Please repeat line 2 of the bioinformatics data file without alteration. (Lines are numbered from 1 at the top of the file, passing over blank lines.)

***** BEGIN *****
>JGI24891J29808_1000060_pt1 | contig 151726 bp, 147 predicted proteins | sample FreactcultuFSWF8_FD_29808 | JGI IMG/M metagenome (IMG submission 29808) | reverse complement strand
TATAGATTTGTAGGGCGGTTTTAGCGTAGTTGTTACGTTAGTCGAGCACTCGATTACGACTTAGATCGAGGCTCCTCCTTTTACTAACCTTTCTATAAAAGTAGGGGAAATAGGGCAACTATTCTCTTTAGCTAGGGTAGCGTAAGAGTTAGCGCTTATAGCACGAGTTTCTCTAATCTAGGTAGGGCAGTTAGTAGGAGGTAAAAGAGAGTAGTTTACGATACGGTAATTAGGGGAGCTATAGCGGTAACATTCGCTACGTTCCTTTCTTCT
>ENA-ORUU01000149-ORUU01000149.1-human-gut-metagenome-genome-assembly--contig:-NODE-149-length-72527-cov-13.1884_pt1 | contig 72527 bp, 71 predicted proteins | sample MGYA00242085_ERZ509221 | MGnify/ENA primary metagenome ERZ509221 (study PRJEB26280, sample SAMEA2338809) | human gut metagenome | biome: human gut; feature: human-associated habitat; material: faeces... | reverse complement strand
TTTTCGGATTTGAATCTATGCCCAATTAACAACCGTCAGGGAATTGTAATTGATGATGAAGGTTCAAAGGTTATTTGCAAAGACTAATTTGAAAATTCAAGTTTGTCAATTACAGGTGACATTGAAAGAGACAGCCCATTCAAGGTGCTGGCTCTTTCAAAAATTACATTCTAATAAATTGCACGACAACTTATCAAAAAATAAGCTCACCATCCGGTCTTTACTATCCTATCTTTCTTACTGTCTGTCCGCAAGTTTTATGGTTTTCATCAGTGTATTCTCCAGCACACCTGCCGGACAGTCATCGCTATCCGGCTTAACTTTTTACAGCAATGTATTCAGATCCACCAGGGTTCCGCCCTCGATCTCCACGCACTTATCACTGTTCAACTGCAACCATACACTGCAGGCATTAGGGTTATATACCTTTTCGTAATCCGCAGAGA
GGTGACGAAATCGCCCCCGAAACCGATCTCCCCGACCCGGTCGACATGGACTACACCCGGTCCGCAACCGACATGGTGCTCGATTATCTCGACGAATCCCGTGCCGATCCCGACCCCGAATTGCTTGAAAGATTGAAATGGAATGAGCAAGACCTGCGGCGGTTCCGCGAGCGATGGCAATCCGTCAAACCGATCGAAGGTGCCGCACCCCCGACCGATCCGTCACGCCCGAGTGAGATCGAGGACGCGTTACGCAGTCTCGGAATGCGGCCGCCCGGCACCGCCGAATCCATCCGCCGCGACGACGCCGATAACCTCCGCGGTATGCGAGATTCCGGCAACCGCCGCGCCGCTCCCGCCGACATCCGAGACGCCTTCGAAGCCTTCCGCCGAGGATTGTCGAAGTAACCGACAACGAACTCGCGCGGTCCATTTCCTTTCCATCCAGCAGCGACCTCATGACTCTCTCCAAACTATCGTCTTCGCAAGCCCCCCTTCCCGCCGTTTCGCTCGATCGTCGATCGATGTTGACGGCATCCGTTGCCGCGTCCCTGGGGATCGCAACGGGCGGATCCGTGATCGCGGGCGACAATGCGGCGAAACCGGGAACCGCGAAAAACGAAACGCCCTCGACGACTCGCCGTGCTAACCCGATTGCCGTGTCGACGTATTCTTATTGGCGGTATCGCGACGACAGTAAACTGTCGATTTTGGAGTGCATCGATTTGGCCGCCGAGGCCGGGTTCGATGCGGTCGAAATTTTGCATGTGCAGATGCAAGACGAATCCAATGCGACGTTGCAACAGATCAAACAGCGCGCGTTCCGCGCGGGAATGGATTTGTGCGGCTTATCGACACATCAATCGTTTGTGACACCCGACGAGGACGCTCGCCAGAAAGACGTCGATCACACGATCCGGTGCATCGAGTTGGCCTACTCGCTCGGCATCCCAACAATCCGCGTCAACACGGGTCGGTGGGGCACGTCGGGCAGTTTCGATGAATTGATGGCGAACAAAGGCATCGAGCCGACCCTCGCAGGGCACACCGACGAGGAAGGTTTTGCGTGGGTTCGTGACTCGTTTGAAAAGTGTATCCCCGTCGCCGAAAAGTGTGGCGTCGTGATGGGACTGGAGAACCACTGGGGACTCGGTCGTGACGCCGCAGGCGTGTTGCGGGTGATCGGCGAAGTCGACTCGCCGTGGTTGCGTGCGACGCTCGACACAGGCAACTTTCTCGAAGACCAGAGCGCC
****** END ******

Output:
TATAGATTTGTAGGGCGGTTTTAGCGTAGTTGTTACGTTAGTCGAGCACTCGATTACGACTTAGATCGAGGCTCCTCCTTTTACTAACCTTTCTATAAAAGTAGGGGAAATAGGGCAACTATTCTCTTTAGCTAGGGTAGCGTAAGAGTTAGCGCTTATAGCACGAGTTTCTCTAATCTAGGTAGGGCAGTTAGTAGGAGGTAAAAGAGAGTAGTTTACGATACGGTAATTAGGGGAGCTATAGCGGTAACATTCGCTACGTTCCTTTCTTCT